In the ancient world, work was so hard that bone pathologies show up in skeletal remains even to this day. In ancient Egypt’s Valley of the Kings, workers labored hard to build the mortuary temples and complexes to pharaohs and other high officials, but they also worked hard just hiking to the job site that their legs show osteoarthritis, a new study says.
Anne Austin, an osteologist and Egyptologist at California’s Stanford University in Palo Alto, has separated the jumbled-up bones of the workers in robbed tombs beside the village of Deir el-Medina in Egypt.
Deir el-Medina, once known as Set Maat (“The Place of Truth”) is located on the west bank of the Nile, across the river from modern-day Luxor. It was a grueling hour's climb for the workers, across the mountainside that looms above Egypt's Valley of the Kings. The village may have been built apart from the wider population in order to preserve secrecy in view of the sensitive nature of the work carried out in the tombs.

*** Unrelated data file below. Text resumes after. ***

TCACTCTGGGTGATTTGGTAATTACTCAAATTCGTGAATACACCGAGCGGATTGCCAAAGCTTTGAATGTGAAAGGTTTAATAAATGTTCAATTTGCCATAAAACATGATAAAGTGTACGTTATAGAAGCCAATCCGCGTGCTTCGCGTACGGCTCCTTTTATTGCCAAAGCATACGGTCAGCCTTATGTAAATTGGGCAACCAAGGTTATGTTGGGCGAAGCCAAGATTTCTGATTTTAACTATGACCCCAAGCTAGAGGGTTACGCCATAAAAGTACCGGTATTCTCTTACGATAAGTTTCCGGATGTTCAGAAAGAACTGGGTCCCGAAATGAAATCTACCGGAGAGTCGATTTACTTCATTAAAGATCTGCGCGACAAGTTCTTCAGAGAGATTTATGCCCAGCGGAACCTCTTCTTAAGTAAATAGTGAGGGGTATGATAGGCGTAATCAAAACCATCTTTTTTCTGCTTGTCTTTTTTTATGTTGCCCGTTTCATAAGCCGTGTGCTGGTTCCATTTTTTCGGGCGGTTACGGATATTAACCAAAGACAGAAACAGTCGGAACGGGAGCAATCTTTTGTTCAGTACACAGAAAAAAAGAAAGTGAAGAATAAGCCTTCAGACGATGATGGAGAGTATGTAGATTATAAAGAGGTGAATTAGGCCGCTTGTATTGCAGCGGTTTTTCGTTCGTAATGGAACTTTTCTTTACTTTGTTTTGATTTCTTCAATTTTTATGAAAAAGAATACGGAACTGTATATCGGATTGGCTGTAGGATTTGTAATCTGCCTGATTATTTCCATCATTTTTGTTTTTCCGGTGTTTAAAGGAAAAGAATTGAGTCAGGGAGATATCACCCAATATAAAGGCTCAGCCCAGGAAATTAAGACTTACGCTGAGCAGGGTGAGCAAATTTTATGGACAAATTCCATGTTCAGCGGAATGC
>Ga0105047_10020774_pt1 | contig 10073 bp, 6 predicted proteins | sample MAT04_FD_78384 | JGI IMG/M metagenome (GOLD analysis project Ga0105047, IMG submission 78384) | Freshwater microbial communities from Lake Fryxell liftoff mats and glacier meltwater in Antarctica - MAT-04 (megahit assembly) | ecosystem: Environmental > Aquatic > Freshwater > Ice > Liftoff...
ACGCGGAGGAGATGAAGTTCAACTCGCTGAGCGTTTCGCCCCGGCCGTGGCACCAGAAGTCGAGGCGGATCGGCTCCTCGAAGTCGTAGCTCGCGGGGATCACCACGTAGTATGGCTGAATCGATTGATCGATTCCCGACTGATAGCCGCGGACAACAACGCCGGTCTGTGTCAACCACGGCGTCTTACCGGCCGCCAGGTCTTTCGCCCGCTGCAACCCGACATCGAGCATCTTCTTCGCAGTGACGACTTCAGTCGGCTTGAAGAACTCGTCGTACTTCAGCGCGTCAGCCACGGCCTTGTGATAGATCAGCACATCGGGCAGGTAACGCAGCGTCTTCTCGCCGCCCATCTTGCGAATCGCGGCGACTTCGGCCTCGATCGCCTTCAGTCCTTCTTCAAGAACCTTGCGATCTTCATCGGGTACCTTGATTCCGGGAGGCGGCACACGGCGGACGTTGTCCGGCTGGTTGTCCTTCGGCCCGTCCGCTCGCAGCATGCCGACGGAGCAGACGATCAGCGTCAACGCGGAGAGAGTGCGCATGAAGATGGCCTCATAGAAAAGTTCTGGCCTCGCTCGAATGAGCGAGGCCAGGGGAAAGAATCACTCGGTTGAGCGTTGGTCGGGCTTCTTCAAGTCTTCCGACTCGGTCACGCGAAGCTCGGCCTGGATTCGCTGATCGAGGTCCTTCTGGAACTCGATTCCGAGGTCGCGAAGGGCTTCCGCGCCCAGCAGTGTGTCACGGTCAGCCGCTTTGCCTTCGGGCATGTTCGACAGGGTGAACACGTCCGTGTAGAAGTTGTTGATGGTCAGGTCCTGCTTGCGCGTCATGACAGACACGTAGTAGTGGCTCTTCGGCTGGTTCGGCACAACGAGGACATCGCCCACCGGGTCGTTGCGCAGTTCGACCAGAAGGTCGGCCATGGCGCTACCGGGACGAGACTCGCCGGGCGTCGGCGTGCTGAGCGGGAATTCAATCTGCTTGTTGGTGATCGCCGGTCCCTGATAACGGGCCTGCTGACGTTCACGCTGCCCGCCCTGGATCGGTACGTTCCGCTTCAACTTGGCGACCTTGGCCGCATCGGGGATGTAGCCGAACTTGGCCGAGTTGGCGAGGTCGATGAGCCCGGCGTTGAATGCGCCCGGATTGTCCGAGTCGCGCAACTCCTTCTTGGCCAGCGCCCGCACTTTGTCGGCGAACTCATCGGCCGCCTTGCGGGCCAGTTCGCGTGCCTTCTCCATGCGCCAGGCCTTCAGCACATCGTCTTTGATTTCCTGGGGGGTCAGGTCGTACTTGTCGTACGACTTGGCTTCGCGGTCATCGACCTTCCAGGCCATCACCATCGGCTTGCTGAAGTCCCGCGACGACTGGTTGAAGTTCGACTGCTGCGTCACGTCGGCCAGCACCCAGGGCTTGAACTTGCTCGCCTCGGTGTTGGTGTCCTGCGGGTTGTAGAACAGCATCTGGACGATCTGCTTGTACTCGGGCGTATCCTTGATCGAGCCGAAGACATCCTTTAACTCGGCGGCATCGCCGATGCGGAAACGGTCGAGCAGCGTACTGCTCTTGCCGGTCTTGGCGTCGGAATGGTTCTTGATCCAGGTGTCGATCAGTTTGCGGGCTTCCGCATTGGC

The ancient village of Deir el-Medina (Public Domain)
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